7. 3 The Birth of Reform Movements in the Canadas, 1805–1828
    (pp. 54-92)

    FOLLOWING THE PASSAGE of the Constitutional Act in 1791, the two Canadas developed in accordance with the ideals of modern liberty. No one seriously questioned them – unsurprisingly, given that war had been declared on the empire. Until 1805, the legitimacy of political power and the colonial state went basically uncontested; there was no reform movement to speak of. Lower Canadians set about learning the rules of the parliamentary system while Upper Canadians accustomed themselves to the new constitutional order. As for the assemblies, they were quite docile with respect to the executive branch. Not until the first decades of the...

  8. 4 “We, the people”: Republican Liberty in the Canadas, 1828–1838
    (pp. 93-127)

    THE YEAR 1828 marked the start of the ten years of greatest turmoil in Canadian history. Never had the colonies witnessed such intense agitation, such a fundamental challenge to the state. At this time, a number of crises – political, colonial, economic, social, ethnic, structural, and conjunctural – all came together. Yet the period had begun under rather favourable auspices, with the British authorities recalling Dalhousie and Maitland, a gesture appreciated by reformers in both provinces. Nevertheless, the opposition between the reformist assemblies and the governors, assisted by their councils, would intensify throughout the 1830s.

    In Lower Canada, relations eased between the...

  9. 5 The Primacy of Rights: Modern Liberty in the Canadas, 1828–1838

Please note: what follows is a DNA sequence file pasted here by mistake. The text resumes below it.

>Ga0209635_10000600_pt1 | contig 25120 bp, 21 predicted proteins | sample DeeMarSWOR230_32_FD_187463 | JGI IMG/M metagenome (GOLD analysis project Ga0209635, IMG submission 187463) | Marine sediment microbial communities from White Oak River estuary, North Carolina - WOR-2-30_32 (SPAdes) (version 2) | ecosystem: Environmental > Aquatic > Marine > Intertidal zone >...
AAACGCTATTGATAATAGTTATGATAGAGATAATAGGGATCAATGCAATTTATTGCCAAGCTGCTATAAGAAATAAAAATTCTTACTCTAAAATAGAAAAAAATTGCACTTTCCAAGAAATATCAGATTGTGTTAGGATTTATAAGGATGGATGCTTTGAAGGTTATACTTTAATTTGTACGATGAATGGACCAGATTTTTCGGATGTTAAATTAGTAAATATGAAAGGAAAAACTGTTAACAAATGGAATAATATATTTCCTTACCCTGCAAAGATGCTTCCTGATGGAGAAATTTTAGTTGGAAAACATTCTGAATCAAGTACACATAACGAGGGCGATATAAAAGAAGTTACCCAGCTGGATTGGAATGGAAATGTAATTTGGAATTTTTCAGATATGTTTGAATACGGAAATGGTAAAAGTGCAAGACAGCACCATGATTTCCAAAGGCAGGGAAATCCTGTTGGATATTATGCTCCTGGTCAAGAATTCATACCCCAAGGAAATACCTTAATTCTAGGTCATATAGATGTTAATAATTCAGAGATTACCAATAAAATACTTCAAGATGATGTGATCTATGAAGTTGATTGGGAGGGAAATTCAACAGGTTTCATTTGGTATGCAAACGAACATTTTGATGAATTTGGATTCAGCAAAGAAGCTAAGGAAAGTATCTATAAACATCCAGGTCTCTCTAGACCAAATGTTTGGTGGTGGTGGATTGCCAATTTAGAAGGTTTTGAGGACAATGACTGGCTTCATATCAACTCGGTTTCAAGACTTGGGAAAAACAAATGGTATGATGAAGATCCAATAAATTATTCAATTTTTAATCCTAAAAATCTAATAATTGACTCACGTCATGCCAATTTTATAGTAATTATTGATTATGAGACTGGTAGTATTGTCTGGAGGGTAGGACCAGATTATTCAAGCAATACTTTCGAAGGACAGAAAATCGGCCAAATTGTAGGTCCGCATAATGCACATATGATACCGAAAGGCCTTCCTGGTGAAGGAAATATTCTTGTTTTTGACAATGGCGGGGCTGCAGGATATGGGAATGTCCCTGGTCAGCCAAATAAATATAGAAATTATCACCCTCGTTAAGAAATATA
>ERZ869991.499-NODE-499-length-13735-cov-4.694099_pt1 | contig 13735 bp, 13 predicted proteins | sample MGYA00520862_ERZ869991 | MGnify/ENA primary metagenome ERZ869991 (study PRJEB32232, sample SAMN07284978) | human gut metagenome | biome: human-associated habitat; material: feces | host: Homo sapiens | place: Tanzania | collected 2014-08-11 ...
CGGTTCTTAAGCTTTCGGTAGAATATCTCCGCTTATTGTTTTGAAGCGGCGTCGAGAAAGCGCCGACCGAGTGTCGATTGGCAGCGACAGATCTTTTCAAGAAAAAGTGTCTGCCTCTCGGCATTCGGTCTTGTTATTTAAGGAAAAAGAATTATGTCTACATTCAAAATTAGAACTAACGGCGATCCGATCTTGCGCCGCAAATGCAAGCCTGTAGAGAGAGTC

(pp. 128-159)

    IN THE 1830s, Upper and Lower Canadian republicans presented themselves as the champions of liberty. They claimed to be defending the people against the tyranny of the colonial oligarchy, and they demanded fundamental constitutional reform. Their demands fit clearly within the overall thrust of Atlantic republicanism. Squaring off against this revolutionary protest movement was a powerful group of adversaries determined to defend the colonial constitution. This conflict has long been presented as one between conservatives and reformers, defenders of order and aspirants to liberty. The scheme is not incorrect per se, but it does give the impression that order and...

  10. 6 Citizens, to Arms! The Rebellions of 1837–1838
    (pp. 160-184)

    AFTER 1828, the political situation in the Canadas degenerated. Historians have traditionally interpreted the crisis of the 1830s as the crystallization of an opposition between conservatives and liberals, between partisans of the status quo and promoters of reform, between retrograde and progressive forces (though which were which depends on the observer). To this political clash, historians of Lower Canada have added an ethnic one: British versus French Canadians.¹ While ethnicity has been given less emphasis in accounts of Upper Canada, the presence of Americans in the rebel camp has not gone unnoticed. Historians such as Donald Creighton have explained the...

  11. Conclusion: Liberty As the Foundation of the Canadian State
    (pp. 185-186)

    THE YEAR 1837 could have been for Canada what 1776 and 1789 were for the United States and France. It was the year when republicans in the two Canadas tried to overthrow the government. They sought to establish a new, republican ideal of power and social relations in which all citizens are equal and politically independent. Both these characteristics would be rooted in the economic independence afforded by small landholding. In such a society, the incorruptible, virtuous, patriotic citizens would be duty bound to put the public interest above their private interests. From an institutional standpoint, they would be free...

  12. Notes
    (pp. 187-236)
  13. Bibliography
    (pp. 237-264)
  14. Index
    (pp. 265-280)